So last night, with absolutely jack s**t to do (we hadn’t checked the event listings early enough) and bored as hell, my best friend and I decided to drive out to the ocean. He’s a professional photographer and we both love long drives with no particular destination, so a sojourn out to Malibu from WeHo at 10:00pm seemed completely reasonable.
The last time I went for a nighttime walk on the beach, a girlfriend and I had gone to the Reel Inn opposite Topanga Beach, had chowed down on very fresh fish’n’chips, and then sprinted (as fast as we could full of fish’n’chips) across PCH to the beach. We made our way down through the rocks and slumping drifts of sand to see the most amazing sight: all down the beach, for a full hundred feet or so, someone–someone with an amazing amount of patience and focus–had carefully erected little balancing rocks: one rock lying flat as a base, the other balanced perpendicularly on the top of it, standing straight up. Some were as tall as our arms were long, massive constructions; others were tiny, delicate. Some larger ones had multiple rocks balanced one on top of the other. This wasn’t the “pile of rocks on top of each other” thing you sometimes see in the desert or in Hawaii; it was like a mini Stonehenge all littered across the sand as far as we could see.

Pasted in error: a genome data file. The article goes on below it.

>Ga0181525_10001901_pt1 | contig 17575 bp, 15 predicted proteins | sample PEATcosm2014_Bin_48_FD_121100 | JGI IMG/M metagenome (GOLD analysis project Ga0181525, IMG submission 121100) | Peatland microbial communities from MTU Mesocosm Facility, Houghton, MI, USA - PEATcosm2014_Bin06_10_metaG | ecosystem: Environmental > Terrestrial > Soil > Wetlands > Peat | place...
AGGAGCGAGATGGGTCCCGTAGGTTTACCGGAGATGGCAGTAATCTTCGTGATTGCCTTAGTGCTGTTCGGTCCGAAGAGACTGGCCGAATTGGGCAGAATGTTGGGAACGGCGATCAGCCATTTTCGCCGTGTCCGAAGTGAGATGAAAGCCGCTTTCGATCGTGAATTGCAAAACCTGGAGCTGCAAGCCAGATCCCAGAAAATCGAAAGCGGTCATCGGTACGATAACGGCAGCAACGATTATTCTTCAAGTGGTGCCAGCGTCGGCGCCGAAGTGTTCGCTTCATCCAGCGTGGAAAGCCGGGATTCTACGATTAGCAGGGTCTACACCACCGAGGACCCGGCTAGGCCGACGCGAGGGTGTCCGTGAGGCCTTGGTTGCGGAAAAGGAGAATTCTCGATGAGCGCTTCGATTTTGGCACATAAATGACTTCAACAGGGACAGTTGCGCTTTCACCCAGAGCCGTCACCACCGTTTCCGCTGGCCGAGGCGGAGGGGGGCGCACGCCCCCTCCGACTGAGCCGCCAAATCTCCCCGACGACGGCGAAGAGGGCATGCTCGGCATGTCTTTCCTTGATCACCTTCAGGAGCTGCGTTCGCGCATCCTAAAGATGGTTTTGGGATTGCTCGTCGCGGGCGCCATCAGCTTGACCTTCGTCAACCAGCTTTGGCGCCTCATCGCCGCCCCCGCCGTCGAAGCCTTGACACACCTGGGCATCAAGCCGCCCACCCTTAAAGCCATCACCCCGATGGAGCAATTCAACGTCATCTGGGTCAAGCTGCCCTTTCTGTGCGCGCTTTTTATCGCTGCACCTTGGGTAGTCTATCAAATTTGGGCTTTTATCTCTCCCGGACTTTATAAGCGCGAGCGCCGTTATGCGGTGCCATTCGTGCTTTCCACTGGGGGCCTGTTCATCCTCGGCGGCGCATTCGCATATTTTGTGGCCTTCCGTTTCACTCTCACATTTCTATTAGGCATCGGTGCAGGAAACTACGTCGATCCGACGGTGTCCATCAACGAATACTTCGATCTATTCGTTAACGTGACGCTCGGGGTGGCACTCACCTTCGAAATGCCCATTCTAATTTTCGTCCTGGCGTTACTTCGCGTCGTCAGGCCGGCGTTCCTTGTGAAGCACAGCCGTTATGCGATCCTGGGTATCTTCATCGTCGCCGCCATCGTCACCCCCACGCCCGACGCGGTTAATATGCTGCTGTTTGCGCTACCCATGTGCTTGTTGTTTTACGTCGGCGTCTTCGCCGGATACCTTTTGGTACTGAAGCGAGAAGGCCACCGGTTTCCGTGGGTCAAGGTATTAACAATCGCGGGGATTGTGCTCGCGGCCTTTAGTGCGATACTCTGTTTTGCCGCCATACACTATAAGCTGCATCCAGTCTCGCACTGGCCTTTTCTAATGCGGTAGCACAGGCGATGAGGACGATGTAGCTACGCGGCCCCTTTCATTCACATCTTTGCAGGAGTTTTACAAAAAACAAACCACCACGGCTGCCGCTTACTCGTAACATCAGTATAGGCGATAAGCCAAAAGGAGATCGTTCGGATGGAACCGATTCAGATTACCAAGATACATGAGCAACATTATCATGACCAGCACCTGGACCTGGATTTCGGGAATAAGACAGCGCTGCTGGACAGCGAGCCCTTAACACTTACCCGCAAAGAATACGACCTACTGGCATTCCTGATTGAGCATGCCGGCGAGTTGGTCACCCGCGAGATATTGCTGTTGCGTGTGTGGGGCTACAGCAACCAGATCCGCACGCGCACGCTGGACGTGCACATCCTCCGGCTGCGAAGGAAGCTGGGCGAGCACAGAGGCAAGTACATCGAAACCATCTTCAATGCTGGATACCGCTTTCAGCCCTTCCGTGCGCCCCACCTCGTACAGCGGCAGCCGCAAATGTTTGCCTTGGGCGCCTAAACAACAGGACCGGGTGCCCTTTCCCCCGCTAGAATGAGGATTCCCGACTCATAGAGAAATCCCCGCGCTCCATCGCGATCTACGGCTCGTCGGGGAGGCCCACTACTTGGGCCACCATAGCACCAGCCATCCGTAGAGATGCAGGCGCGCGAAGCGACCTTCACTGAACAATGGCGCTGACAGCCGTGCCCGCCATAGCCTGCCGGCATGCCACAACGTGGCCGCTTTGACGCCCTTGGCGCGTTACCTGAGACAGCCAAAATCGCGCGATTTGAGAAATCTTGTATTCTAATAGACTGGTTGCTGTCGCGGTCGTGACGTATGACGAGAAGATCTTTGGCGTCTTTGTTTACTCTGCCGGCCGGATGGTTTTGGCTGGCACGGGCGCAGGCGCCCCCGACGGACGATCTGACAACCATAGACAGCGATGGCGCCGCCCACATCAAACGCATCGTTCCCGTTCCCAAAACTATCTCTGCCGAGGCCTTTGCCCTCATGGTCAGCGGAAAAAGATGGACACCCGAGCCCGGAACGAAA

We gawped and stared for the longest time, and then found some rocks that were NOT in balanced arrangements and threw those at the ocean, because throwing rocks at the ocean made us feel better–we were in a foul mood–and then we each took a tiny pair of balanced rocks home with us, to re-erect on our mantels or tabletops.
Last night, though, there were no little standing stones. There were only three or four surfers. Surfing in the dark. They emerged from the black water as Ben and I picked our way down the shore, Ben muttering about bringing his tripod the next time, me trying not to topple over in my platforms. In the darkness, neither of us could get a picture of them; but we did get this one, above, of the Malibu pier, glowing delicately at night, reflecting on the water like a Monet. Ben swears he’ll bring his tripod next time and we’ll get some shots of the surfers.
So, if you surf, know that a good day does not have to end when it gets dark. You can just keep right on flowin’ with it, into the night.